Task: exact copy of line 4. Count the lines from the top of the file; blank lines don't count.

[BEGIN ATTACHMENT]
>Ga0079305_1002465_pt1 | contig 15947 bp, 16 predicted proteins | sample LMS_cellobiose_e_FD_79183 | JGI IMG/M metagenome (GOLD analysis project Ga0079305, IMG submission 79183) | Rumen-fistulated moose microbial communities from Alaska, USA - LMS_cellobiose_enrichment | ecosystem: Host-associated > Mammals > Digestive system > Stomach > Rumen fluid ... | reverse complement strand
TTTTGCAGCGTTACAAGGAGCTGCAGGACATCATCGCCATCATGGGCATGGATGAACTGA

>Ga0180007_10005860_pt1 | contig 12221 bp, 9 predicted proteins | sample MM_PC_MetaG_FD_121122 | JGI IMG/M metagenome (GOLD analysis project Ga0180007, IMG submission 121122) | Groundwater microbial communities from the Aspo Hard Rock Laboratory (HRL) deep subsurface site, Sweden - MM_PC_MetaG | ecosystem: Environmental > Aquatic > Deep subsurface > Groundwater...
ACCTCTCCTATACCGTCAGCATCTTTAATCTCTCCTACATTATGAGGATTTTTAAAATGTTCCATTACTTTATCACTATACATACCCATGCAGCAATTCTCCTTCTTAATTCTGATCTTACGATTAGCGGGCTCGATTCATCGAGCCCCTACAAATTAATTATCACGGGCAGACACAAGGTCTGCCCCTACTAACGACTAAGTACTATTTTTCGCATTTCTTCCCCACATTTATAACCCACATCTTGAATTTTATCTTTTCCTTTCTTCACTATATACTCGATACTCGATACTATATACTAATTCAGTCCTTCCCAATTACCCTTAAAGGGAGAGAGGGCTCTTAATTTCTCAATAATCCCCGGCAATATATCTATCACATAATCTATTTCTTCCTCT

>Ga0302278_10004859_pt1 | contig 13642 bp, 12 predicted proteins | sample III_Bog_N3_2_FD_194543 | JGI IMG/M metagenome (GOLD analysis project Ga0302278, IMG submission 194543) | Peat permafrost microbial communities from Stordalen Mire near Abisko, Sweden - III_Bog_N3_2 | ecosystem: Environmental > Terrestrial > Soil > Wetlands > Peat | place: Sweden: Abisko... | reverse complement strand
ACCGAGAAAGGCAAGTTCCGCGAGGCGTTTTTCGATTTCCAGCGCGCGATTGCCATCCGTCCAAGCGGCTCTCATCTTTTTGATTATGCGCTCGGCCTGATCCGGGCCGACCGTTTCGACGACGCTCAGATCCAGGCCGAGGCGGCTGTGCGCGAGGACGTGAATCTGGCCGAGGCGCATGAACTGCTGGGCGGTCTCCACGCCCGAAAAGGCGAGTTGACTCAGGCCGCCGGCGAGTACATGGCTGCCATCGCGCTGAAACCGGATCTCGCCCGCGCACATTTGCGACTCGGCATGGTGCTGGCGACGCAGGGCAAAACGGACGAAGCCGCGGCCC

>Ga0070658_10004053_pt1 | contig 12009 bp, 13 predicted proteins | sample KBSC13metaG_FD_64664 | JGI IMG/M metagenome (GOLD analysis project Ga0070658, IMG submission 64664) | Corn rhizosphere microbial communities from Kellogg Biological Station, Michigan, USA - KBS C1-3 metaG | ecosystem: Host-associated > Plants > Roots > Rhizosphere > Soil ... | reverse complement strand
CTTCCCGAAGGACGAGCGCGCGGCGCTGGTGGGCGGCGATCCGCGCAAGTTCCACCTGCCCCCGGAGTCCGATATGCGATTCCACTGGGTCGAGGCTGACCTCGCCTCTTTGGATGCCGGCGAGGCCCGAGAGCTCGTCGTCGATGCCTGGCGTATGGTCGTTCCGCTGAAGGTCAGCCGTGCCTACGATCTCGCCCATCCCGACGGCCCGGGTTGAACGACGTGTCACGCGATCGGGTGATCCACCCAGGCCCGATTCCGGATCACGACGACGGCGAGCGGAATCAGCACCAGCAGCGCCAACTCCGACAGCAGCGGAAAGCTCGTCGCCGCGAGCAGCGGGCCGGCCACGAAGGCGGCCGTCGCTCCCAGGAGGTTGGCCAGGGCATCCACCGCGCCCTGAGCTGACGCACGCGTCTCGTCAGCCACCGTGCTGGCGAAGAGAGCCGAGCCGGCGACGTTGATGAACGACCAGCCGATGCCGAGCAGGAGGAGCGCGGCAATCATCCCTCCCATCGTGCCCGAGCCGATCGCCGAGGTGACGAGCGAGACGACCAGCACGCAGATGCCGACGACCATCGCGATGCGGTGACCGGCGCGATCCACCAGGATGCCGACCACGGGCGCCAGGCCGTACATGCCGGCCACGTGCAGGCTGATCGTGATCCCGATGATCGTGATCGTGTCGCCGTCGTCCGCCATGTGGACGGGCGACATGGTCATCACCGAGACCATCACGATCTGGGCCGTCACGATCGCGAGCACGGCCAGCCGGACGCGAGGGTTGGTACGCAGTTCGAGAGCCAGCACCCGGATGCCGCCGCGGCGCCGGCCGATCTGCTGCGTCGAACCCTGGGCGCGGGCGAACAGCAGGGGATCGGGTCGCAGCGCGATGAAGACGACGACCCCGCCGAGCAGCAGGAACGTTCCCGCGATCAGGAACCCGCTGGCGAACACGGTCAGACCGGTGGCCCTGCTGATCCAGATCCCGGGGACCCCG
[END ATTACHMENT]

ACCTCTCCTATACCGTCAGCATCTTTAATCTCTCCTACATTATGAGGATTTTTAAAATGTTCCATTACTTTATCACTATACATACCCATGCAGCAATTCTCCTTCTTAATTCTGATCTTACGATTAGCGGGCTCGATTCATCGAGCCCCTACAAATTAATTATCACGGGCAGACACAAGGTCTGCCCCTACTAACGACTAAGTACTATTTTTCGCATTTCTTCCCCACATTTATAACCCACATCTTGAATTTTATCTTTTCCTTTCTTCACTATATACTCGATACTCGATACTATATACTAATTCAGTCCTTCCCAATTACCCTTAAAGGGAGAGAGGGCTCTTAATTTCTCAATAATCCCCGGCAATATATCTATCACATAATCTATTTCTTCCTCT